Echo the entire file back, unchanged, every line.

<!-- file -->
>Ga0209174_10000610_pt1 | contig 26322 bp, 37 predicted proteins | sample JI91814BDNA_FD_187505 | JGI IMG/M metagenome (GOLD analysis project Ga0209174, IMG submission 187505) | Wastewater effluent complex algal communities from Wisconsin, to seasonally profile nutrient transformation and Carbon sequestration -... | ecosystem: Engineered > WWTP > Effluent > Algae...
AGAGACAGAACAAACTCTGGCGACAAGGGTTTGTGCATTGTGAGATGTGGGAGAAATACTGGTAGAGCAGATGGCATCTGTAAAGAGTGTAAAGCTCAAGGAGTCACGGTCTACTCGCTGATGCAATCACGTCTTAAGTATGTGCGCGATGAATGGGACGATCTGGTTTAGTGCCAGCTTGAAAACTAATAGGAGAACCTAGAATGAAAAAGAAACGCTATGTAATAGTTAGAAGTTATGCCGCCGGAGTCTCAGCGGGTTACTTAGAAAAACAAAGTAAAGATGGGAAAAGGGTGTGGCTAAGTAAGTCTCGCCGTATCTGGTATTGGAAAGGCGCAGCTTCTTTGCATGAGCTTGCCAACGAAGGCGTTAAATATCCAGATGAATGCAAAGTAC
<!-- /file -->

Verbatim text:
>Ga0209174_10000610_pt1 | contig 26322 bp, 37 predicted proteins | sample JI91814BDNA_FD_187505 | JGI IMG/M metagenome (GOLD analysis project Ga0209174, IMG submission 187505) | Wastewater effluent complex algal communities from Wisconsin, to seasonally profile nutrient transformation and Carbon sequestration -... | ecosystem: Engineered > WWTP > Effluent > Algae...
AGAGACAGAACAAACTCTGGCGACAAGGGTTTGTGCATTGTGAGATGTGGGAGAAATACTGGTAGAGCAGATGGCATCTGTAAAGAGTGTAAAGCTCAAGGAGTCACGGTCTACTCGCTGATGCAATCACGTCTTAAGTATGTGCGCGATGAATGGGACGATCTGGTTTAGTGCCAGCTTGAAAACTAATAGGAGAACCTAGAATGAAAAAGAAACGCTATGTAATAGTTAGAAGTTATGCCGCCGGAGTCTCAGCGGGTTACTTAGAAAAACAAAGTAAAGATGGGAAAAGGGTGTGGCTAAGTAAGTCTCGCCGTATCTGGTATTGGAAAGGCGCAGCTTCTTTGCATGAGCTTGCCAACGAAGGCGTTAAATATCCAGATGAATGCAAAGTAC